With increasing age, there was a decrease in all measured performance variables. However, there were no significant relationships between age and the percentage change in these variables pre to post training. Therefore, it can be concluded that within the training parameters of intensity, frequency, and duration used in the current study the OM adapt at a similar rate to that of the YM. Whether this finding would hold true, particularly over longer training periods, remains to be determined. Rather than age being the determining factor in training response, initial level of strength was found to be the main determinant of the size of training adaptation both in isometric strength and power output. This was a negative relationship, however, indicating that those subjects with lower initial strength levels produce the greatest increases in strength and power. Clearly the principle of diminishing returns applies such that people with higher initial levels of strength and power have a reduced window for adaptation to training (29,30).
Before discussing the results of the correlation analysis it should be noted that there are some limitations due to the small N size, as well as the bimodal age distribution. However, there are some pertinent points to be found in the correlation results, but caution should be exercised in interpreting the strength of the relationships. There were significant relationships between age and the percentage of Type IIb fibers as well as the area of Type IIa. These were negative correlations indicating that with increasing age there was a lower proportion and area of these respective subtypes of fast twitch fiber. This result supports the findings of Lexell et al. (24) that aging results in a decrease in muscle fiber size, particularly Type II and possibly a loss of Type II fiber number. Whether this phenomenon is due exclusively to the aging process is not known, but it is most probable that the decline in physical activity levels, particularly in intensity, contributes substantially to this decline. The results of the current study, although not conclusive, suggest that this effect, which is commonly ascribed to “aging,” can be reduced with appropriate resistance training. It should be noted that all of the subjects in the current study were healthy and habitually physically active, and yet demonstrated some degree of muscle atrophy. It appears that low intensity physical activities are not sufficient stimulus, particularly to the Type II muscle fibers, to maintain muscle mass as we age.
In terms of relationships between fiber type and strength and power measures, a number of interesting patterns were observed. The higher the percentage of Type I fibers measured pre training, the lower the subject’s power production at the post training test. This suggests that subjects with a high proportion of slow-twitch fibers have a reduced ability to increase maximal power output. In addition, subjects with larger Type I fibers exhibited smaller changes in Type IIa fibers as a result of the training. Although the relatively small numbers of subjects reduce the power of correlation analysis, the results suggest that a high proportion and size of Type I fibers translates to reduced increases in Type II fibers and improvements in maximal power production as a result of resistance training. Type IIb proportion was positively correlated with both strength and power measures and the area of Type IIb was positively related to the change in power with training. Therefore, higher Type IIb characteristics appear to favor development of strength and power. Interestingly, in a previous study we reported that increase in skeletal muscle cross-sectional area during strength training was less in those subjects who possessed a lower proportion of Type II fibers in their muscles (16). It could be speculated that decreases in the ratio of Type II to Type I muscles fibers both in area and number compromises the capacity to increase strength and power through resistance training. Resistance training throughout the lifespan would appear important to avoid the age-related decreases in Type II fiber ratio because it is possible that once lost, recovery of strength, power, and function will be more difficult.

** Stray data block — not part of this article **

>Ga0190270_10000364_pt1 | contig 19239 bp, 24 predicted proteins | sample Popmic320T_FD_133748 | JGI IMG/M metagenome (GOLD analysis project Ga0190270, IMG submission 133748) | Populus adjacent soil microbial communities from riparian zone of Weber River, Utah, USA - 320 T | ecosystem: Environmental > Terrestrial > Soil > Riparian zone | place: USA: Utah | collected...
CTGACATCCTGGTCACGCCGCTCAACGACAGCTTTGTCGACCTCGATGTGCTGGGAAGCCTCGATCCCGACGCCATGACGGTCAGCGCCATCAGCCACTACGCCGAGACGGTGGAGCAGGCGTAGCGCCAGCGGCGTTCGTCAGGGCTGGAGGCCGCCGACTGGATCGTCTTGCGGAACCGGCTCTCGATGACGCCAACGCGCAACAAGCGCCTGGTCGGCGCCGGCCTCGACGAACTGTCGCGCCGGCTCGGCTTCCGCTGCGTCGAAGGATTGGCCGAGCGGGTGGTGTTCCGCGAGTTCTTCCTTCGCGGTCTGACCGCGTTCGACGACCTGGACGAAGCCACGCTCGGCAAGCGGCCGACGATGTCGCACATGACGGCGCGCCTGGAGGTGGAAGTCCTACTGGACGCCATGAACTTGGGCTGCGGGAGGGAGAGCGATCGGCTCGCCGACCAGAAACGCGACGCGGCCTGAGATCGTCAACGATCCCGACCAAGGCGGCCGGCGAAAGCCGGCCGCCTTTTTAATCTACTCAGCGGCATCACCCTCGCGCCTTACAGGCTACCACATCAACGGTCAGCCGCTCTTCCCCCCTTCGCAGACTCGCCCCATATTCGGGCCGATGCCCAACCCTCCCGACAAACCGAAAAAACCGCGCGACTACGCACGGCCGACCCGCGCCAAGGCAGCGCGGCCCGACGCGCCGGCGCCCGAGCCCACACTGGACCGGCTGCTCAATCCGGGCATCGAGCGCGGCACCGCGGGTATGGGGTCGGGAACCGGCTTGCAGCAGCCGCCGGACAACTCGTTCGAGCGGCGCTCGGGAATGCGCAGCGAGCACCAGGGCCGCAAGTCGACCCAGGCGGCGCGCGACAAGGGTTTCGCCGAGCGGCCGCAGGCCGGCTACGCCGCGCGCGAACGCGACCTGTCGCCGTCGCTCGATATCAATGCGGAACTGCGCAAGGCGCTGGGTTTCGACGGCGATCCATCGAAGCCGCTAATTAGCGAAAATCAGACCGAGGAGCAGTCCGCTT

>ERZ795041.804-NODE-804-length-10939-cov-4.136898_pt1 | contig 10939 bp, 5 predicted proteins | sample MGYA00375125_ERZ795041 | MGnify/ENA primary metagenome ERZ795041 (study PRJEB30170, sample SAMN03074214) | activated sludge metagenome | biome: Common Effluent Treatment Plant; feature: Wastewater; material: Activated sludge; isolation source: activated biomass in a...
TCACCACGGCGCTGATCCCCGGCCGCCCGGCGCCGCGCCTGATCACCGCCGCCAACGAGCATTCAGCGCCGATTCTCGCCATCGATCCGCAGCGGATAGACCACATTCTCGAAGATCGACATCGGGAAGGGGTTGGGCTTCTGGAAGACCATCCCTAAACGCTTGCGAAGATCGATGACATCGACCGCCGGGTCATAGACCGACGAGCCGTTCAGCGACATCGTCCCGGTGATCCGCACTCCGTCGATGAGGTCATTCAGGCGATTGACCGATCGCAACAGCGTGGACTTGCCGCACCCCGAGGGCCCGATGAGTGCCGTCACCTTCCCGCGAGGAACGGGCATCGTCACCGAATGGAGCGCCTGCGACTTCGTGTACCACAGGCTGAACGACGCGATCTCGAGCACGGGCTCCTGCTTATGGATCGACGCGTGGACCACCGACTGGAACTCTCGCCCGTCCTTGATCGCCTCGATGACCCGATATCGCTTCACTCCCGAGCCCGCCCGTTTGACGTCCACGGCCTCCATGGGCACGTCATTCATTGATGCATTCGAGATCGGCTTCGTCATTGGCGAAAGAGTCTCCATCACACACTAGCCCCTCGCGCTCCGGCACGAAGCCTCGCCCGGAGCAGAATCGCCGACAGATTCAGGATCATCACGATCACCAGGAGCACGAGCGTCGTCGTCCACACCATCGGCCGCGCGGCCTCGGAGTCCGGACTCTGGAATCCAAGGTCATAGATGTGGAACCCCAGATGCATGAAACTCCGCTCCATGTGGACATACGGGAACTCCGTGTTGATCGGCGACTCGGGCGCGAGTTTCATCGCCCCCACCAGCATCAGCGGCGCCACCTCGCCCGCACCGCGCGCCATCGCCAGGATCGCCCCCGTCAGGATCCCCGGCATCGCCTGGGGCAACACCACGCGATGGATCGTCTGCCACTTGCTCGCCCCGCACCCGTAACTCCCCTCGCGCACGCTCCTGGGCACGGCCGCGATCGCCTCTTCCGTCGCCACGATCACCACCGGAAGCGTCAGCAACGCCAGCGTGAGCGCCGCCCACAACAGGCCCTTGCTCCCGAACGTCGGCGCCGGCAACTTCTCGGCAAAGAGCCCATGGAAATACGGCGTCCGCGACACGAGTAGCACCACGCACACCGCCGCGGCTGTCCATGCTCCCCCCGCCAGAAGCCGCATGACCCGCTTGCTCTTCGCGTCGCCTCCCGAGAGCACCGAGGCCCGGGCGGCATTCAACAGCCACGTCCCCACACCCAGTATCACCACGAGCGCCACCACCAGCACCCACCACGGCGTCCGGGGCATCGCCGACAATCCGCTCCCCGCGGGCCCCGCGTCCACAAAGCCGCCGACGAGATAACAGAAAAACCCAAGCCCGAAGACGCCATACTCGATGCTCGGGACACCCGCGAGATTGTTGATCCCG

In summary, it can be observed from the results of this study that a periodized resistance-training program composed of a combination of exercises for increasing muscle size, maximal force, and maximal power produced significant increases in maximal isometric strength, early phase of isometric force production, and iEMG in both young and old men. Maximal power output was increased considerably in the squat jump at all loads tested, and this improvement did not appear to be affected by the age of the subjects. Finally, higher post training strength and power and greater improvements in muscle strength and power were observed in those subjects with higher proportions of Type II fibers and lower proportions of Type I fibers, suggesting that pretraining fiber profiles may influence force and power development training potential. The main finding was that older men have a similar ability to young men to increase, at least within the present training period of 10 wk, muscle power in a functional activity like the jump squat in response to a periodized resistance-training program that includes explosive exercises.
Address for correspondence: Robert U. Newton, Human Performance Laboratory, Ball State University, Muncie IN, 47306; E-mail [email protected]
1. Bassey, E. J., M. A. Fiatarone, E. F. O’Neill, M. Kelly, W. J. Evans, and L. A. Lipsitz. Leg extensor power and functional performance in very old men and women. Clin. Sci. (Colch.) 82: 321–327, 1992.
2. Bobbert, M. F., and A. J. Van Soest. Effects of muscle strengthening on vertical jump height: a simulation study. Med. Sci. Sports Exerc. 26: 1012–1020, 1994.